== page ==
Some companies use an isolated network or even the complete lack of a network as a security measure to protect from unauthorized access. Working on these systems can be a struggle but it is still possible, and perhaps even more important, to use a proper version control tool like Git.
By design Git works quite happily with no remote repository. You can branch, stage, and commit files just like normal.
mkdir testRepo cd testRepo git init touch test.txt git add --all git commit -m "Initial Commit"
This works great if just a single machine is used for development, but this is often not the case.
Working with multiple machines — Using a USB memory stick/HDD
When security policy allows read/write access to a memory stick or portable hard drive a remote repository can be created on this device.
On one development machine mount the memory stick.
cd /path/to/memory/stick mkdir repoName.git cd repoName.git git init --bare
Navigate to the repository that is to be shared, add the remote repository on the memory stick, and push the changes.
cd /path/to/local/repo/ git remote add origin /path/to/memory/stick/repoName.git git push origin master
NB. The remote can be called anything. It doesn’t have to be called “origin”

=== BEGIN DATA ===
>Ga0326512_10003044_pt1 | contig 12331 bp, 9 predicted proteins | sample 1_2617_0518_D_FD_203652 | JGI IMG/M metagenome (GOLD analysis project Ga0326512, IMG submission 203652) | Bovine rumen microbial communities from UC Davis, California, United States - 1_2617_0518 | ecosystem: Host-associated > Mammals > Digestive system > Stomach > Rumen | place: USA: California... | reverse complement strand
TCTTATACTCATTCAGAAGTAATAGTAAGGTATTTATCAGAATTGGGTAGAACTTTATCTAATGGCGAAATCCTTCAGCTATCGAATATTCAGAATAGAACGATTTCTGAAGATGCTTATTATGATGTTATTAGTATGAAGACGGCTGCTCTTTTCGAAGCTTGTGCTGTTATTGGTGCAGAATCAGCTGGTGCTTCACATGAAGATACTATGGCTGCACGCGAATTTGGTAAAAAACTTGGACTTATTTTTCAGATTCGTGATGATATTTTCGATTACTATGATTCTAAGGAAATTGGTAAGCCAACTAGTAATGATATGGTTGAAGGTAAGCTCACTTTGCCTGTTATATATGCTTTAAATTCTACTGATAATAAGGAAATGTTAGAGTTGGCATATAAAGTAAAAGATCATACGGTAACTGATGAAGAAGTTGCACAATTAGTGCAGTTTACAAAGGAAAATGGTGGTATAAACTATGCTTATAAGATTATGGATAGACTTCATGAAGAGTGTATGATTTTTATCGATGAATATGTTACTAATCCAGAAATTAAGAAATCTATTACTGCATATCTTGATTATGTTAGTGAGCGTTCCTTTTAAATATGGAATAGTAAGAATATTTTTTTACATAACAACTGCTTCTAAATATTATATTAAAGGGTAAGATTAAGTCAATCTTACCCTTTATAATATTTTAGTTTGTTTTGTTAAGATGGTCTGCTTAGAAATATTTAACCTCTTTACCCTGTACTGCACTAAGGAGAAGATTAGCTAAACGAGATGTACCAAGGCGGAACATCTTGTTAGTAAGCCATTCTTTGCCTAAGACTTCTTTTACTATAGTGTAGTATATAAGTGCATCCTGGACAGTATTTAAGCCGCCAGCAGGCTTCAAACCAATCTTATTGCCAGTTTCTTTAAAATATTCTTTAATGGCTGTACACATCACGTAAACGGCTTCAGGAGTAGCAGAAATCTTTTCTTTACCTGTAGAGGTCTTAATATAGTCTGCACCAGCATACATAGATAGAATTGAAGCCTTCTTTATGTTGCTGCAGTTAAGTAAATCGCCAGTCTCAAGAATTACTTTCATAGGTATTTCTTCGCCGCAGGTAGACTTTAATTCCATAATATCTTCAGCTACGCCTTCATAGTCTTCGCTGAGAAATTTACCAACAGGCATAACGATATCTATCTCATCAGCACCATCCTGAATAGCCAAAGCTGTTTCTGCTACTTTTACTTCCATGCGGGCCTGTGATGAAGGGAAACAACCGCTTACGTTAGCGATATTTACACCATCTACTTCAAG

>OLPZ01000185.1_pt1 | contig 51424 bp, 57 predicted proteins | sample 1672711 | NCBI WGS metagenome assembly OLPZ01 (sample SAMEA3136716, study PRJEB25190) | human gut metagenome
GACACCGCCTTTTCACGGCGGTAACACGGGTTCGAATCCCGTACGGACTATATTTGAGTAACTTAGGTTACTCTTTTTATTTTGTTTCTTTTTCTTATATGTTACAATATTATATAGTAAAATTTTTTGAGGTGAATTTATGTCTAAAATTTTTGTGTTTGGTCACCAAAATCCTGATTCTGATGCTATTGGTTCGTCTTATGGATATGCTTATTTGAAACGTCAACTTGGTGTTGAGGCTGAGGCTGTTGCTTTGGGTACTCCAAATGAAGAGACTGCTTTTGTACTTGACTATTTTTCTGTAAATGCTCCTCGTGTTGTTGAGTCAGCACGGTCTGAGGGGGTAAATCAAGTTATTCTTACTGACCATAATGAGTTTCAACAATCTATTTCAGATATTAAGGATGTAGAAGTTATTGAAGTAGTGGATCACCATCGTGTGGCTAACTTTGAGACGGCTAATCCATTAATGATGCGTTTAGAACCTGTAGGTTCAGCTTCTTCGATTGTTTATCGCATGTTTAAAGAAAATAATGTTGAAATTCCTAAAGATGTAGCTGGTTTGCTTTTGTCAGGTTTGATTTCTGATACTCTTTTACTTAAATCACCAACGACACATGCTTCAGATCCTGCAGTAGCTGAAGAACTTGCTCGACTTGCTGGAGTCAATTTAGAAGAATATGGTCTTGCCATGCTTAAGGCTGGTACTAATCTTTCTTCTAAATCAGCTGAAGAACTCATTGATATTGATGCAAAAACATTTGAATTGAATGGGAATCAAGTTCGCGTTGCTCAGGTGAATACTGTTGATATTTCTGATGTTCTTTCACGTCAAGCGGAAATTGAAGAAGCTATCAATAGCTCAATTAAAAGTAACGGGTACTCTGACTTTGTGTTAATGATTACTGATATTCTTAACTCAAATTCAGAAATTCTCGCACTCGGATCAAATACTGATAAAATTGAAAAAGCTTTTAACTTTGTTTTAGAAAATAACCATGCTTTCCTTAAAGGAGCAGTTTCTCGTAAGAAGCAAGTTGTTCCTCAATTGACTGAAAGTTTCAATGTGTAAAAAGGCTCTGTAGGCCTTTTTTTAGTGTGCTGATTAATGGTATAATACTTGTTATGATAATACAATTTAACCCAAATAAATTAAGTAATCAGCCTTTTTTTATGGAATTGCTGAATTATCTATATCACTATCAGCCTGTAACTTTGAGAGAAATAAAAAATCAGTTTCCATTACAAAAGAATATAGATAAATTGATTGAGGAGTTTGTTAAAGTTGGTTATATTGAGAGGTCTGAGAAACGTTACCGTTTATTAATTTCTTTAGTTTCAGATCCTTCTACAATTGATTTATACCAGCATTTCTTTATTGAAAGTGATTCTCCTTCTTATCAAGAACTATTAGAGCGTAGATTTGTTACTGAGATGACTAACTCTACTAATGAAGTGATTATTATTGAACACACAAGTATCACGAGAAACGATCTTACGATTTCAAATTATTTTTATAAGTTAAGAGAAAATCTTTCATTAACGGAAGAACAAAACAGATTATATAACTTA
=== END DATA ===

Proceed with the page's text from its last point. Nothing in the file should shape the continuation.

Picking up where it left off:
Unmount the memory stick and mount it on another development machine.
If the development machine does not have a copy of the repository on it already then git clone can be used.
git clone /path/to/memory/stick/repoName.git
If there is a copy of the repository already on the machine add the memory stick as a remote and fetch/pull the changes.
cd /path/to/local/repo/ git remote add origin /path/to/memory/stick/repoName.git git pull origin
From now on use Git as normal but make sure that whenever a git pull, fetch, or push is performed the memory stick is mounted on the machine.
Ensure the memory stick is part of your backup routine.
Working with multiple machines — Using CD/DVDs
In locked down development environments memory sticks may be blocked. Using Git is still possible, but a little be more inconvenient.
Git will happily fetch changes from one copy of a local repository to another. One option then is to simply copy the directory containing the local Git repository to another computer via CD or other media and make changes and commits like normal on both machines. When you want to combine changes select one machine to perform the merge and copy the other repository over to this machine. To pull all the changes into the current branch use:
git pull /path/to/other/repo
Alternatively you can fetch the changes and create a new branch to store them:
git fetch /path/to/other/repo
git checkout -b new_branch FETCH_HEAD
At this point create a new copy of the repository complete with merges and move it over to the other machine/s. Pull the latest changes into the other repositories or if desired simply replace the whole repository with the new copy.
Obviously this is far from optimal. Copying the whole repository directory will include personal settings and files excluded in the .gitignore file. To mitigate this Git clone could be used to duplicate the repository rather than just copying it, but a much better option is to use git bundle.